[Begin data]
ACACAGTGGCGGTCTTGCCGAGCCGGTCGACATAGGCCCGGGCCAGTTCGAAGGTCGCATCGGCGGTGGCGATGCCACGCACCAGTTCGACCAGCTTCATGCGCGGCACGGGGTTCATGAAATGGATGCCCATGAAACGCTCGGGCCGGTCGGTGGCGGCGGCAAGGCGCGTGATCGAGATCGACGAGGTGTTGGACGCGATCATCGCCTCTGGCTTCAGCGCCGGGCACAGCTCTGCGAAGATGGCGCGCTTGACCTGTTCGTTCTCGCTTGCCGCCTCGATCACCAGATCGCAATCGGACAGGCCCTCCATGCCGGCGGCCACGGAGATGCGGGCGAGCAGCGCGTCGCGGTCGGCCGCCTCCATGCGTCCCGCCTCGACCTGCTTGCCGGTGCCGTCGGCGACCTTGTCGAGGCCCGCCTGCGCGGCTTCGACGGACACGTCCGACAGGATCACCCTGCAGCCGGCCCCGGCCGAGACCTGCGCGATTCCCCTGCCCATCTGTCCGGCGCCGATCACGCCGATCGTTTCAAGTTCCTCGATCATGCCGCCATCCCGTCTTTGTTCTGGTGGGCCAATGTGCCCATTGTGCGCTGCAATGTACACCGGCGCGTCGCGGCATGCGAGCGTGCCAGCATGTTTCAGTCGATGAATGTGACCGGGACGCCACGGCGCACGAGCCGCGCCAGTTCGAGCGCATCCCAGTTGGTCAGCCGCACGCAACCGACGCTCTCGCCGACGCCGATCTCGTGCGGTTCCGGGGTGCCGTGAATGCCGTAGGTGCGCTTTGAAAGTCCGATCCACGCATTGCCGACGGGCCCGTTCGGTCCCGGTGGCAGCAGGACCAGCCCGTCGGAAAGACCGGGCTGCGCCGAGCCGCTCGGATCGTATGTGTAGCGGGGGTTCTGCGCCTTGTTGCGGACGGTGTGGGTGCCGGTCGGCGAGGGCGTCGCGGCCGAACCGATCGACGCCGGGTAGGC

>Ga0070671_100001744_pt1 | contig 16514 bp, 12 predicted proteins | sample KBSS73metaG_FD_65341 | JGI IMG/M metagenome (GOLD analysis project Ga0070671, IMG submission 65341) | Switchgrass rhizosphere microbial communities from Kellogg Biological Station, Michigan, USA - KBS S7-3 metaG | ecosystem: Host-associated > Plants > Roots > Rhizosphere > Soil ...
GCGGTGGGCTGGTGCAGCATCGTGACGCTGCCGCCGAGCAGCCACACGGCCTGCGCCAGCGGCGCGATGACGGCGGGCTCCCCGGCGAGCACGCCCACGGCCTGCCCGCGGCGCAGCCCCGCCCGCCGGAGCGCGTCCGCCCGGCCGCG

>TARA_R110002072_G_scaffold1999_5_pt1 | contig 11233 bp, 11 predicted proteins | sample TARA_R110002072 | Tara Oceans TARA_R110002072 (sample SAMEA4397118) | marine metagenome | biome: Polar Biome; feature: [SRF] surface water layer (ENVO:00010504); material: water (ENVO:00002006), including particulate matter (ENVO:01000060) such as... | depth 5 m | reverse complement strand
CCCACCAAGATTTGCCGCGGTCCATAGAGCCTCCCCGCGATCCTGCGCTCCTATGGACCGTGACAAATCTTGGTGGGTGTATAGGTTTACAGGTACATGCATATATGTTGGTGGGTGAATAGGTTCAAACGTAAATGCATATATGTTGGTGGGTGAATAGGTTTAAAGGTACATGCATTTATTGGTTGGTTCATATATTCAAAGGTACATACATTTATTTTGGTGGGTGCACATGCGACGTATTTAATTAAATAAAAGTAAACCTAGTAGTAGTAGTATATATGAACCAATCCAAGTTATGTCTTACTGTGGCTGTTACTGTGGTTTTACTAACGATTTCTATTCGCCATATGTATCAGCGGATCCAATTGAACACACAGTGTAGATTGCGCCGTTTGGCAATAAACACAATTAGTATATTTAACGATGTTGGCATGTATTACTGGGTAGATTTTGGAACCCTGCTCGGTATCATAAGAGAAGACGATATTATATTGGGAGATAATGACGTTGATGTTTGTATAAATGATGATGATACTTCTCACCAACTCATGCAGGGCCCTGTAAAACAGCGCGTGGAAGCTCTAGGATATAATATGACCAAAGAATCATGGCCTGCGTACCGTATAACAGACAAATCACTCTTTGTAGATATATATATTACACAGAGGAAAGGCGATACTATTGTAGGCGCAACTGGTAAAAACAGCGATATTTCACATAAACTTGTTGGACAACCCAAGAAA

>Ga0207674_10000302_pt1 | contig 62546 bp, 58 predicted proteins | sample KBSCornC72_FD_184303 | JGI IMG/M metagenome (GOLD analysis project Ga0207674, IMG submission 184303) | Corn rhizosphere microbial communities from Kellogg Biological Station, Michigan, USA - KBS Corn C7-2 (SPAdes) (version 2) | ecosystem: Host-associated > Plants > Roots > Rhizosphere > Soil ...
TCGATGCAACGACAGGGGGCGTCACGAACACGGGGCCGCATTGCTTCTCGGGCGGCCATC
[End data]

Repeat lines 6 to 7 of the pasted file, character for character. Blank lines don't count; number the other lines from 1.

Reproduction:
>Ga0207674_10000302_pt1 | contig 62546 bp, 58 predicted proteins | sample KBSCornC72_FD_184303 | JGI IMG/M metagenome (GOLD analysis project Ga0207674, IMG submission 184303) | Corn rhizosphere microbial communities from Kellogg Biological Station, Michigan, USA - KBS Corn C7-2 (SPAdes) (version 2) | ecosystem: Host-associated > Plants > Roots > Rhizosphere > Soil ...
TCGATGCAACGACAGGGGGCGTCACGAACACGGGGCCGCATTGCTTCTCGGGCGGCCATC